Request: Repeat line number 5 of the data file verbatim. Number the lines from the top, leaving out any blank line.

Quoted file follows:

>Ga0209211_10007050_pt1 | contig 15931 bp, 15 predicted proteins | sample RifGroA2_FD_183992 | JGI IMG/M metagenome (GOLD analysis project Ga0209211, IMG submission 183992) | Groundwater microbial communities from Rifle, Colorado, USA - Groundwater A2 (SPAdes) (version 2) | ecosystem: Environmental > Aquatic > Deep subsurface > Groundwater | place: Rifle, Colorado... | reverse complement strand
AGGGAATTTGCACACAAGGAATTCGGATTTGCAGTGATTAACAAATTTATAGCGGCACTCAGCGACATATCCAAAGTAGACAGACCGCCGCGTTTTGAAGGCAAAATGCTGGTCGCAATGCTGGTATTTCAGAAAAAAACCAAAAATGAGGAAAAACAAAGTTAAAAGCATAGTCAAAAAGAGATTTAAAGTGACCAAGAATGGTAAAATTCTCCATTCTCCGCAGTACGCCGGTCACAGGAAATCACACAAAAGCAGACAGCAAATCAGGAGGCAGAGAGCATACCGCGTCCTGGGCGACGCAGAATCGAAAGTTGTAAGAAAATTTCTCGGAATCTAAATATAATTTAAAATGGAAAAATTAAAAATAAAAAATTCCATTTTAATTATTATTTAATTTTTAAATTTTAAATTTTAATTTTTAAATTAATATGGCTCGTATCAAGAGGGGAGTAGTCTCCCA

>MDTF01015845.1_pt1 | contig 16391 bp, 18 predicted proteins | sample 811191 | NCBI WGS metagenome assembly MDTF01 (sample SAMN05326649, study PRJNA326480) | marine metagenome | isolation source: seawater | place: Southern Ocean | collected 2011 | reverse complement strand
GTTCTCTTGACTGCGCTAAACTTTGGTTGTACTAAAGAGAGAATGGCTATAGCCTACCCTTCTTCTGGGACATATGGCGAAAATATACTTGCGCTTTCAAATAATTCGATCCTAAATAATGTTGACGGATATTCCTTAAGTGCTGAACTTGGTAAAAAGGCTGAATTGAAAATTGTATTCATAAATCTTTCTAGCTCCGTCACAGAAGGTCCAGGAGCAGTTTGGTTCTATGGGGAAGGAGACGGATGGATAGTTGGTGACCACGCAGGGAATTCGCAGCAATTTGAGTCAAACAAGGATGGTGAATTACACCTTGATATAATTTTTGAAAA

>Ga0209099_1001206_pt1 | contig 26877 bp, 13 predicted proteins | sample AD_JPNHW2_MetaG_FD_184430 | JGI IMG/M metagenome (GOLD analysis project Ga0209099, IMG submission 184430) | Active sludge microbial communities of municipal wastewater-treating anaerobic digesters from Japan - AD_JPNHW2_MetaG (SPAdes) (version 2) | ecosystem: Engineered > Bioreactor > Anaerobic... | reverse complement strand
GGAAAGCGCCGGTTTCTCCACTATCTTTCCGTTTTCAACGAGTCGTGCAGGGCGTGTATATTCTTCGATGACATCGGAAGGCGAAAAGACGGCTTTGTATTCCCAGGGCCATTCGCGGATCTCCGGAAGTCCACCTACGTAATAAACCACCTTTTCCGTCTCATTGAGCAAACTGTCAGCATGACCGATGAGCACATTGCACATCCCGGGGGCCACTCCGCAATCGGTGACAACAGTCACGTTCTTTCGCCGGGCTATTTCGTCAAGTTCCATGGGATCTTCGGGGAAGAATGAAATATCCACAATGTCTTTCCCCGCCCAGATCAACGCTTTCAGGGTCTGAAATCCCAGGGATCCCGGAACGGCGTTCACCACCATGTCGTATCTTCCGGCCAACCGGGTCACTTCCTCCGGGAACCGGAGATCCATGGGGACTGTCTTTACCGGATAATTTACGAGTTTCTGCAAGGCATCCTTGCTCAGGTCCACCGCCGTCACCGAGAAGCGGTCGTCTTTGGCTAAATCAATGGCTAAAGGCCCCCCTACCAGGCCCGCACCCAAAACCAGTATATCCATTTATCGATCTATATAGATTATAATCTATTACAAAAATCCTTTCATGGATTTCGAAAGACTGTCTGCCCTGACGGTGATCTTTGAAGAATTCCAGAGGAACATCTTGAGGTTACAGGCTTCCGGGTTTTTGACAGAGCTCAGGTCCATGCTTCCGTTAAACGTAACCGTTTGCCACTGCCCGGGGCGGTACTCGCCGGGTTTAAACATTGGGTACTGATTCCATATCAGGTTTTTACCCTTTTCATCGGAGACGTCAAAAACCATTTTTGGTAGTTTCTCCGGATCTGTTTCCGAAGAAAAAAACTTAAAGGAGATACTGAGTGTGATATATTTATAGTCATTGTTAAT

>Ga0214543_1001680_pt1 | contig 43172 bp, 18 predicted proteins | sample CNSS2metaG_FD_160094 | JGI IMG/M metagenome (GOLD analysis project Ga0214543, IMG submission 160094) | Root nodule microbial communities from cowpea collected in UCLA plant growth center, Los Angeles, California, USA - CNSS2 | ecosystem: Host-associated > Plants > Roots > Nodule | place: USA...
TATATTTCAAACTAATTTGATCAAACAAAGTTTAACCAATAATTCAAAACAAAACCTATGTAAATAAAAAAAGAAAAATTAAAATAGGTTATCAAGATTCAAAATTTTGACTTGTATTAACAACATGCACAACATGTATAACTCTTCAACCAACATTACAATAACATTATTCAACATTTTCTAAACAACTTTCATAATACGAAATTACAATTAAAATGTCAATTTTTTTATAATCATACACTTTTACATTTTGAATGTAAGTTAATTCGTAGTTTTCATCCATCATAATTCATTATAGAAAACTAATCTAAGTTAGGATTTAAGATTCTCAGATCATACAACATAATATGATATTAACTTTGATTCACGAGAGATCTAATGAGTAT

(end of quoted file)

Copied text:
>Ga0209099_1001206_pt1 | contig 26877 bp, 13 predicted proteins | sample AD_JPNHW2_MetaG_FD_184430 | JGI IMG/M metagenome (GOLD analysis project Ga0209099, IMG submission 184430) | Active sludge microbial communities of municipal wastewater-treating anaerobic digesters from Japan - AD_JPNHW2_MetaG (SPAdes) (version 2) | ecosystem: Engineered > Bioreactor > Anaerobic... | reverse complement strand